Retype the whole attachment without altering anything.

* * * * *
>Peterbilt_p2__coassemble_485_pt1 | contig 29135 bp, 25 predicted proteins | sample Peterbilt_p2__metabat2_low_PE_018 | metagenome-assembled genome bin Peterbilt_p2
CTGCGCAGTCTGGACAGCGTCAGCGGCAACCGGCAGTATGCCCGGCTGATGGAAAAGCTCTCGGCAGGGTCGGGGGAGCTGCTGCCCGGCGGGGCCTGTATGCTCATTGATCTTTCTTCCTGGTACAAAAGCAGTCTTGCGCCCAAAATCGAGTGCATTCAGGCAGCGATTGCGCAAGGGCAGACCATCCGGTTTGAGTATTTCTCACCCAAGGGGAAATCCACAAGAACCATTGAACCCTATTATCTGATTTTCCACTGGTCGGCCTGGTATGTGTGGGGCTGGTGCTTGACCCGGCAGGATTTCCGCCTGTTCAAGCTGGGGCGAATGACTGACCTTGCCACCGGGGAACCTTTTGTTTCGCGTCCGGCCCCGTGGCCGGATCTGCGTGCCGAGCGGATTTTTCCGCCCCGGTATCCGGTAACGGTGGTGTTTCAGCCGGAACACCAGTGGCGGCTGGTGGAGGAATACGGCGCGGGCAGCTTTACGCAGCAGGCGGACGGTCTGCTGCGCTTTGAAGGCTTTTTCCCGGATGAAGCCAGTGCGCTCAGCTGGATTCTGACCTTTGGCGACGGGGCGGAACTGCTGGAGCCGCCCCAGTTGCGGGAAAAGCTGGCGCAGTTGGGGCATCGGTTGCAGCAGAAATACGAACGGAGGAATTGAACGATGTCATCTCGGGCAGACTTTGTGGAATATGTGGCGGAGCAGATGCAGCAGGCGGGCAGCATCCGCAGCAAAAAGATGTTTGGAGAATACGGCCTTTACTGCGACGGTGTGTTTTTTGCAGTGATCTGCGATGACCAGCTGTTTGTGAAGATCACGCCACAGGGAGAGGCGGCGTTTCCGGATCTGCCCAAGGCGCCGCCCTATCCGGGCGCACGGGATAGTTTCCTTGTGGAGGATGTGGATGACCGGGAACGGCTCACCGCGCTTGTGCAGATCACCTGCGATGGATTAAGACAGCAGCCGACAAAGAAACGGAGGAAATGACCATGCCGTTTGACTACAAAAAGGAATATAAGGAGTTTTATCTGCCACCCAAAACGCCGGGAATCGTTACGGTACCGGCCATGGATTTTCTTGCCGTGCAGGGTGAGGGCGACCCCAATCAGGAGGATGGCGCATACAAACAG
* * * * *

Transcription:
>Peterbilt_p2__coassemble_485_pt1 | contig 29135 bp, 25 predicted proteins | sample Peterbilt_p2__metabat2_low_PE_018 | metagenome-assembled genome bin Peterbilt_p2
CTGCGCAGTCTGGACAGCGTCAGCGGCAACCGGCAGTATGCCCGGCTGATGGAAAAGCTCTCGGCAGGGTCGGGGGAGCTGCTGCCCGGCGGGGCCTGTATGCTCATTGATCTTTCTTCCTGGTACAAAAGCAGTCTTGCGCCCAAAATCGAGTGCATTCAGGCAGCGATTGCGCAAGGGCAGACCATCCGGTTTGAGTATTTCTCACCCAAGGGGAAATCCACAAGAACCATTGAACCCTATTATCTGATTTTCCACTGGTCGGCCTGGTATGTGTGGGGCTGGTGCTTGACCCGGCAGGATTTCCGCCTGTTCAAGCTGGGGCGAATGACTGACCTTGCCACCGGGGAACCTTTTGTTTCGCGTCCGGCCCCGTGGCCGGATCTGCGTGCCGAGCGGATTTTTCCGCCCCGGTATCCGGTAACGGTGGTGTTTCAGCCGGAACACCAGTGGCGGCTGGTGGAGGAATACGGCGCGGGCAGCTTTACGCAGCAGGCGGACGGTCTGCTGCGCTTTGAAGGCTTTTTCCCGGATGAAGCCAGTGCGCTCAGCTGGATTCTGACCTTTGGCGACGGGGCGGAACTGCTGGAGCCGCCCCAGTTGCGGGAAAAGCTGGCGCAGTTGGGGCATCGGTTGCAGCAGAAATACGAACGGAGGAATTGAACGATGTCATCTCGGGCAGACTTTGTGGAATATGTGGCGGAGCAGATGCAGCAGGCGGGCAGCATCCGCAGCAAAAAGATGTTTGGAGAATACGGCCTTTACTGCGACGGTGTGTTTTTTGCAGTGATCTGCGATGACCAGCTGTTTGTGAAGATCACGCCACAGGGAGAGGCGGCGTTTCCGGATCTGCCCAAGGCGCCGCCCTATCCGGGCGCACGGGATAGTTTCCTTGTGGAGGATGTGGATGACCGGGAACGGCTCACCGCGCTTGTGCAGATCACCTGCGATGGATTAAGACAGCAGCCGACAAAGAAACGGAGGAAATGACCATGCCGTTTGACTACAAAAAGGAATATAAGGAGTTTTATCTGCCACCCAAAACGCCGGGAATCGTTACGGTACCGGCCATGGATTTTCTTGCCGTGCAGGGTGAGGGCGACCCCAATCAGGAGGATGGCGCATACAAACAG